The decision on whether or not to take a breath or blood test is an important one. Because it is so important, most people believe that you have the right to talk to a lawyer before you make the decision. Unfortunately, that is not the case.

The law in Texas has always been that you don't have the right to consult with a lawyer before deciding to take a blood or breath test. Not only do you not have the right to talk to a lawyer, if you ask for one, but the state can also use that at trial.  They then use that request to argue you must have been drunk because a sober person would just take the test and assume they would pass.

The main reason for this is that even though you have been placed in a police car, and taken against your will to the police station, jail, or some other location, the request to take a breath test is not considered “interrogation.” Miranda warnings are only required when someone is in custody and being questioned. Simply asking you to take a breath or blood test is not questioning, so warnings are not required.

Another reason is that when you accept a driver’s license, you give implied consent to submit to a breath or blood test on request. While you can refuse to take the test, the refusal has consequences. That’s a subject for another post, but just know that if you refuse to take the test, your license is going to be suspended; and for a longer time than if you had taken the test and failed it.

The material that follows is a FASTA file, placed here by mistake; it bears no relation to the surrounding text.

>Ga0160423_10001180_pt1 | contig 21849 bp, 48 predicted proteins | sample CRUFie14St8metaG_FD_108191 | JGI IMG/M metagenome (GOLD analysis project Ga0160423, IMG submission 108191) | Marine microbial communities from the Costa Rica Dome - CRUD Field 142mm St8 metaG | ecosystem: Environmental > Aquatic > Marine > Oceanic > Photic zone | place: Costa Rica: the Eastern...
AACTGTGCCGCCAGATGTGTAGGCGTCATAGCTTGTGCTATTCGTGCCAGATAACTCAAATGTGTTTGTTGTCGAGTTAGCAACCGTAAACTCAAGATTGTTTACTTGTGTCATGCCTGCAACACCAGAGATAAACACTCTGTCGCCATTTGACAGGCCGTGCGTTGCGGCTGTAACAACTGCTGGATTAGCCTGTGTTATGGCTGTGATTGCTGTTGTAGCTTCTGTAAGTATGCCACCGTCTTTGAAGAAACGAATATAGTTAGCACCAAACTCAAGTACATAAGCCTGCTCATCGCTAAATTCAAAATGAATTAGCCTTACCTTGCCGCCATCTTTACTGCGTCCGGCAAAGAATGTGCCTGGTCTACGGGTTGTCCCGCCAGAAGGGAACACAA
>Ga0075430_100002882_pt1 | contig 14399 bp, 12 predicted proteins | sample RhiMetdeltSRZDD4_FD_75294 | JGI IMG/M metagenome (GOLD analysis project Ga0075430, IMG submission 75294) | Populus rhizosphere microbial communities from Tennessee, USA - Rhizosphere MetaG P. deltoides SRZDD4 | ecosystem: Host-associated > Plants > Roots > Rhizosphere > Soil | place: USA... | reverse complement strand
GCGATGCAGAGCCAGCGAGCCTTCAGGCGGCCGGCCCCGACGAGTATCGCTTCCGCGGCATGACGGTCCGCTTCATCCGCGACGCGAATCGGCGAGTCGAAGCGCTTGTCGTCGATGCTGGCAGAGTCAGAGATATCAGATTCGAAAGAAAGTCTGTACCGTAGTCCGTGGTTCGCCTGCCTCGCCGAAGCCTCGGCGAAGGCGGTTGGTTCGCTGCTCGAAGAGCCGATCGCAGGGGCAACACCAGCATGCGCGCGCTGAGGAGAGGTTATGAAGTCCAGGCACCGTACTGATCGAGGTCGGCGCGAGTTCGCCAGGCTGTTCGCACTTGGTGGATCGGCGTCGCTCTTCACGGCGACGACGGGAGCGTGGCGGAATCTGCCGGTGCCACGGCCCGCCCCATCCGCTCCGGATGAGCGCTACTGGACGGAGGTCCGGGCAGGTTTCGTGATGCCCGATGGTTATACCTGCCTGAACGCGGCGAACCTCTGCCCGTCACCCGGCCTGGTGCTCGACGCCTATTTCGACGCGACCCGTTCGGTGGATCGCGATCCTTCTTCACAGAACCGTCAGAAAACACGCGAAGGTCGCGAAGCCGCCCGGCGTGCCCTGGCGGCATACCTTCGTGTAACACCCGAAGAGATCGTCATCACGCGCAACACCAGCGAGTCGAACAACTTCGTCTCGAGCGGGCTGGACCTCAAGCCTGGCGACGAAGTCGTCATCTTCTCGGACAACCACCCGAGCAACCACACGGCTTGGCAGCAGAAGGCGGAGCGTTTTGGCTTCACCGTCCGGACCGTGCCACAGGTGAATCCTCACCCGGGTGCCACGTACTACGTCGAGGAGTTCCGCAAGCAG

There’s also a practical reason. Most people don’t have a lawyer on call, so it’s going to take some time to find one. And since alcohol steadily dissipates, the State basically “loses” evidence the longer the delay.

Not all States take the same position. The Supreme Court in Hawaii recently held that an individual has the right to consult with an attorney before they take a blood or breath test.  To my knowledge, they are the only State to hold that. And as with most court decisions, it’s not as favorable as it appears. You still must show the failure to allow you to talk with a lawyer affected your decision. The defendant couldn’t do that, so he lost anyway.

The take from this is that you don’t have the right to talk a lawyer, so don’t ask. You’ll just give the State something else they can use against you.

If you want more information on DWI law, request a FREE copy of our DWI Survival Guide. If you've been arrested for driving while intoxicated and need to talk to a lawyer, fill out our contact form, or give us a call at 254-296-0020.

Walter Reaves
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Criminal Defense Attorney Walter Reaves has been practicing law for over 35 years.